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ebook: 9/11 the 28 pages unreacted

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The 28 pages refers to the final section of the December 2002 report of the Joint Inquiry into Intelligence Community Activities before and after the Terrorist Attacks of September 11, 2001, conducted by the Senate Select Committee on Intelligence and the House Permanent Select Committee on Intelligence. This section is titled “Part IV: Finding, Discussion and Narrative Regarding Certain Sensitive National Security Matters,” and summarizes investigative leads suggesting possible financial, logistical and other support provided to the hijackers and their associates by Saudi officials and others suspected of being Saudi agents

The 28 pages state that some of the September 11 hijackers received financial support from individuals connected to the Saudi Government.[2] FBI sources believed that at least two of those individuals were Saudi intelligence officers.[2] The U.S. Intelligence Community believed that individuals associated with the Saudi Government had ties to al-Qaeda.[2]

Plaintiffs in a 9/11 civil suit against Saudi Arabia have alleged that a November 1999 attempt by two men with longstanding ties to the Saudi government—Mohammed al-Qudhaeein and Hamdan al-Shalawi—to get inside an America West Airlines plane’s cockpit was “a dry run for the 9/11 attacks.” The FBI reportedly confirmed that the Embassy of Saudi Arabia in Washington, D.C.paid for Qudhaeein and Shalawi’s tickets to board that flight. The 28 Pages quoted a document from the FBI’s Phoenix Field Office as stating: “Phoenix FBI now believes both men were specifically attempting to test the security procedures of America West Airlines in preparation for and in furtherance of UBL [Osama bin Laden]/Al Qaeda operations.”[3][4]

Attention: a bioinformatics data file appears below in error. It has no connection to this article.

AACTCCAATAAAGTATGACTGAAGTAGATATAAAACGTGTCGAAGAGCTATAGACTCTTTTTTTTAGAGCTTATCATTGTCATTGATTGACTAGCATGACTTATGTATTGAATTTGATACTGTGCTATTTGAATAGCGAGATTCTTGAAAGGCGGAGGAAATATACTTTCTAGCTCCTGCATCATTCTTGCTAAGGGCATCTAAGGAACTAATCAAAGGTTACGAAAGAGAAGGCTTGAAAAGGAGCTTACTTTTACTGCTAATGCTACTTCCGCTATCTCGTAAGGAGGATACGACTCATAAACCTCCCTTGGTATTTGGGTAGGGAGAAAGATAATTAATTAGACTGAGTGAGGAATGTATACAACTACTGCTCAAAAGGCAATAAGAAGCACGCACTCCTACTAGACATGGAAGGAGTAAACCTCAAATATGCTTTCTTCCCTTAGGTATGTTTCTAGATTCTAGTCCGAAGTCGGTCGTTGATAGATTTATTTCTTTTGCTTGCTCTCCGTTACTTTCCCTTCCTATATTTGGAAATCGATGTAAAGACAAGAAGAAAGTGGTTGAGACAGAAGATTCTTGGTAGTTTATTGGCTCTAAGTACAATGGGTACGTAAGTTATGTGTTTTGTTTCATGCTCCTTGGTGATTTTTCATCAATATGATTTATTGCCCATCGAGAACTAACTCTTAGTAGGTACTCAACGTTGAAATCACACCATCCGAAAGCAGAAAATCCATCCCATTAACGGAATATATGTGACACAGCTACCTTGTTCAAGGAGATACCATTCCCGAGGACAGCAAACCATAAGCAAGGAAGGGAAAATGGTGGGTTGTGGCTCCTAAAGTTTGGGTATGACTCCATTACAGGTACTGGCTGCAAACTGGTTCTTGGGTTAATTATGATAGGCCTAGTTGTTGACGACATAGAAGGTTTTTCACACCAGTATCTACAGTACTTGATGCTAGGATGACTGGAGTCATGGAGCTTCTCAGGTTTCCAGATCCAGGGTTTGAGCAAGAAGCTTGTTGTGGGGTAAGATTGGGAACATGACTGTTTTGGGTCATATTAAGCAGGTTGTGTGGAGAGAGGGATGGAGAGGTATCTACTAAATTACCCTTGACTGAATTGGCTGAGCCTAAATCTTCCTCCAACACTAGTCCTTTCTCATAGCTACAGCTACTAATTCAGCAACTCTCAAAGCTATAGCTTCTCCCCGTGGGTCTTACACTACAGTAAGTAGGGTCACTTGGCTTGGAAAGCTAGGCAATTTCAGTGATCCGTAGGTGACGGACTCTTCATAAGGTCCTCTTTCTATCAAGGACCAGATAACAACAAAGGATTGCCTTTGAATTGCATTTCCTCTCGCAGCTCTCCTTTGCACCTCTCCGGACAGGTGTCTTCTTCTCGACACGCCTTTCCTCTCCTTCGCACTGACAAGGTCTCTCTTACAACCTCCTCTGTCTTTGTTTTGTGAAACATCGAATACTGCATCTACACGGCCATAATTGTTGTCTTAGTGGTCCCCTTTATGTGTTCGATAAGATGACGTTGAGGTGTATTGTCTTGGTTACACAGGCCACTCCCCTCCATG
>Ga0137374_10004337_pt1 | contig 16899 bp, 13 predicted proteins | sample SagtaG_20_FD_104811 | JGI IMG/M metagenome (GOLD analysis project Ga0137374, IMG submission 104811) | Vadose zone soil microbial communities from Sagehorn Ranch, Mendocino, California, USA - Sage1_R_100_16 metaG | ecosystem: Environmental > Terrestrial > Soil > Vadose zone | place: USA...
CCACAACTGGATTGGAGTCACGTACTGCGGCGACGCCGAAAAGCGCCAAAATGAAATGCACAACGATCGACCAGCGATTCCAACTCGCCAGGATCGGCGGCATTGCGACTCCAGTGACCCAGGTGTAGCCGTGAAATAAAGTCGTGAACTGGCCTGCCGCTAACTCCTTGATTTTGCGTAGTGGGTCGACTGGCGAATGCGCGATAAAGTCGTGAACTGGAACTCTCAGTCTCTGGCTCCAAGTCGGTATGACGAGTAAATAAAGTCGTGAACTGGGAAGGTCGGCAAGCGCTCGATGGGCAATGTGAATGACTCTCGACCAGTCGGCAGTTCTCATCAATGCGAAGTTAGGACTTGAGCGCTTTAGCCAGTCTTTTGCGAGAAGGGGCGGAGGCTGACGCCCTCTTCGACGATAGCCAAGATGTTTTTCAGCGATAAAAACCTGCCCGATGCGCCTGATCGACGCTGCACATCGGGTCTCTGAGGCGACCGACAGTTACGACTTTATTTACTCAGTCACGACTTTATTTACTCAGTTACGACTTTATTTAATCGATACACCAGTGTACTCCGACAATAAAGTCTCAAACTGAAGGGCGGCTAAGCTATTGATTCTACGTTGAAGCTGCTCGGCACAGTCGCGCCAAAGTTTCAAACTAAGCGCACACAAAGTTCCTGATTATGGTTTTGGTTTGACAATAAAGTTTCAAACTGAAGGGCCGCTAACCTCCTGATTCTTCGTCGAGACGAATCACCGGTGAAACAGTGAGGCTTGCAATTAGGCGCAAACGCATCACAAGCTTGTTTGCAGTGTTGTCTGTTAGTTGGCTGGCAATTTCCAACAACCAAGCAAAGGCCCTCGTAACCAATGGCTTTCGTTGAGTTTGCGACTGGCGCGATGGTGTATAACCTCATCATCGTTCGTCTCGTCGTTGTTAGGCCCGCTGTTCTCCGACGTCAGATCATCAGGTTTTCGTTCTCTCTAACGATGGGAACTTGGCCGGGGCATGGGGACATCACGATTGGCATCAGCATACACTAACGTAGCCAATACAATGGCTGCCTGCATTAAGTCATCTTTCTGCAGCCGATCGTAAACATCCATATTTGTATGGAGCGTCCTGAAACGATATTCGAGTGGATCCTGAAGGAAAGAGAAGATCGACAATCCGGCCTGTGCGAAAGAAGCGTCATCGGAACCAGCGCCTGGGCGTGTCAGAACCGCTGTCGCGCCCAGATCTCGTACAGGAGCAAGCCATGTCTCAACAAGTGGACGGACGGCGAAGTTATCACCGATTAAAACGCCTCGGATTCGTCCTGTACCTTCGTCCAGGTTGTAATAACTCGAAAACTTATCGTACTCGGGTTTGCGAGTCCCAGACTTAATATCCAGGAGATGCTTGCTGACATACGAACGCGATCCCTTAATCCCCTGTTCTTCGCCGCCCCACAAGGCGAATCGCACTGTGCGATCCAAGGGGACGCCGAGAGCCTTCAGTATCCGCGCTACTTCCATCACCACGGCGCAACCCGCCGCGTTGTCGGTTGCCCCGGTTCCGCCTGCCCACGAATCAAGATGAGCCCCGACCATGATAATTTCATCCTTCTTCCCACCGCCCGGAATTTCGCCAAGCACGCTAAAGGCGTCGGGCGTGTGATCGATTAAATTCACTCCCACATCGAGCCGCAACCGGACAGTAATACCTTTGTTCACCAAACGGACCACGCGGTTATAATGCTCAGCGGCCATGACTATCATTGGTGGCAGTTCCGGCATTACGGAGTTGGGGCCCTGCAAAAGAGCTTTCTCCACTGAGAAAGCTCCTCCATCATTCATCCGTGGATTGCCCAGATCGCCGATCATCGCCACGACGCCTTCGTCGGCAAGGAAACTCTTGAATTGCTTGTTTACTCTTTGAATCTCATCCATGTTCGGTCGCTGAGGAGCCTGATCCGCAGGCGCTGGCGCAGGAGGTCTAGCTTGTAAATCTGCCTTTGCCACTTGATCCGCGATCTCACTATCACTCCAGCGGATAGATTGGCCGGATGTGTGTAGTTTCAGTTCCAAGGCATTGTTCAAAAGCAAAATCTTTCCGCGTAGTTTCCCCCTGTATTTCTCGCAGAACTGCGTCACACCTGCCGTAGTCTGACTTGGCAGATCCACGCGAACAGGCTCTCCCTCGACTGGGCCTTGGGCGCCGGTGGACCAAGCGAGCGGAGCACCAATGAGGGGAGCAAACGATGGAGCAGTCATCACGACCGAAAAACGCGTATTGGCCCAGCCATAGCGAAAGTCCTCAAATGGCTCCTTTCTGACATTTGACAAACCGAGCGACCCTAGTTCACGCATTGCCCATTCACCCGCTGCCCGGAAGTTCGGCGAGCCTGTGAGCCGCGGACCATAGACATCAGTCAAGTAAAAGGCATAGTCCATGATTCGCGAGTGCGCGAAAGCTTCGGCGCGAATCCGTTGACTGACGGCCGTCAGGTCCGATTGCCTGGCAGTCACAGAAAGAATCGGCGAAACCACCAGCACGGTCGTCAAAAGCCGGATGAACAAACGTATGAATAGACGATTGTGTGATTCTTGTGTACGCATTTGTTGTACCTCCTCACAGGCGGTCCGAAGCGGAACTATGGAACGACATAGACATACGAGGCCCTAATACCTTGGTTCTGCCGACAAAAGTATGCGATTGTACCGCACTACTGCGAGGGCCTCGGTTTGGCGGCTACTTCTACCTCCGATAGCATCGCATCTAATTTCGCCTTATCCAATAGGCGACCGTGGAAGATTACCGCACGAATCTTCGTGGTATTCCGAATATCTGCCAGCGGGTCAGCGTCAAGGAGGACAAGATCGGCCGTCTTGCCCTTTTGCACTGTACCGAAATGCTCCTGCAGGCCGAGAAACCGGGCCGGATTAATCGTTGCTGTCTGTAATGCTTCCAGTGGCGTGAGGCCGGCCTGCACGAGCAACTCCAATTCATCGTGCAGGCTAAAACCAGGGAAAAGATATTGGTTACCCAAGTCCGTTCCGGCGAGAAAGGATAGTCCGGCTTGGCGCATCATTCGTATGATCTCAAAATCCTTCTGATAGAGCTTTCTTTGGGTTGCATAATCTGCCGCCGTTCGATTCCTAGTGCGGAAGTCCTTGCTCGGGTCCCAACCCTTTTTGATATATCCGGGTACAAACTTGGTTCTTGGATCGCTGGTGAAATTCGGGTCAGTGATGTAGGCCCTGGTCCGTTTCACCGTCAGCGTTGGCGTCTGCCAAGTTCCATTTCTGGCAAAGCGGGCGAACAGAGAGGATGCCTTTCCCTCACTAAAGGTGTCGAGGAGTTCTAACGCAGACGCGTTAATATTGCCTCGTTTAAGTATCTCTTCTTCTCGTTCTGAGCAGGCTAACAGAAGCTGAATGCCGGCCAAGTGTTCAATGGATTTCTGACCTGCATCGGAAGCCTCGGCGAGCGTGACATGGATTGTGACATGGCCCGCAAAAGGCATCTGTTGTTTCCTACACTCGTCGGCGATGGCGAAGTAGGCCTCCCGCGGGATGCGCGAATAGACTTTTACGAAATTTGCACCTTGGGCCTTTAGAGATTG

Some leaked information from CIA and FBI documents allege that there is “incontrovertible evidence” that Saudi government officials, including from the Saudi embassy in Washington and consulate in Los Angeles, gave the hijackers both financial and logistical aid. Among those named were then-Saudi Ambassador Prince Bandar and Osama Bassnan, a Saudi agent, as well as American al-Qaeda cleric Anwar al-Awlaki, 9/11 ringleader Mohamed Atta, and Esam Ghazzawi, a Saudi adviser to the nephew of King Fahd

The 28 pages state that some of the September 11 hijackers received financial support from individuals connected to the Saudi Government.[2] FBI sources believed that at least two of those individuals were Saudi intelligence officers.[2] The U.S. Intelligence Community believed that individuals associated with the Saudi Government had ties to al-Qaeda.[2]

Plaintiffs in a 9/11 civil suit against Saudi Arabia have alleged that a November 1999 attempt by two men with longstanding ties to the Saudi government—Mohammed al-Qudhaeein and Hamdan al-Shalawi—to get inside an America West Airlines plane’s cockpit was “a dry run for the 9/11 attacks.” The FBI reportedly confirmed that the Embassy of Saudi Arabia in Washington, D.C.paid for Qudhaeein and Shalawi’s tickets to board that flight. The 28 Pages quoted a document from the FBI’s Phoenix Field Office as stating: “Phoenix FBI now believes both men were specifically attempting to test the security procedures of America West Airlines in preparation for and in furtherance of UBL [Osama bin Laden]/Al Qaeda operations.”[3][4]

Some leaked information from CIA and FBI documents allege that there is “incontrovertible evidence” that Saudi government officials, including from the Saudi embassy in Washington and consulate in Los Angeles, gave the hijackers both financial and logistical aid. Among those named were then-Saudi Ambassador Prince Bandar and Osama Bassnan, a Saudi agent, as well as American al-Qaeda cleric Anwar al-Awlaki, 9/11 ringleader Mohamed Atta, and Esam Ghazzawi, a Saudi adviser to the nephew of King Fahd.[5]

When the congressional joint inquiry report was published in July 2003, the 28-page section on possible Saudi links to the attacks was completely redacted at the insistence of the George W. Bush administration. Bush claimed that releasing the material would “reveal sources and methods that would make it harder for us to win the war on terror.”[6]



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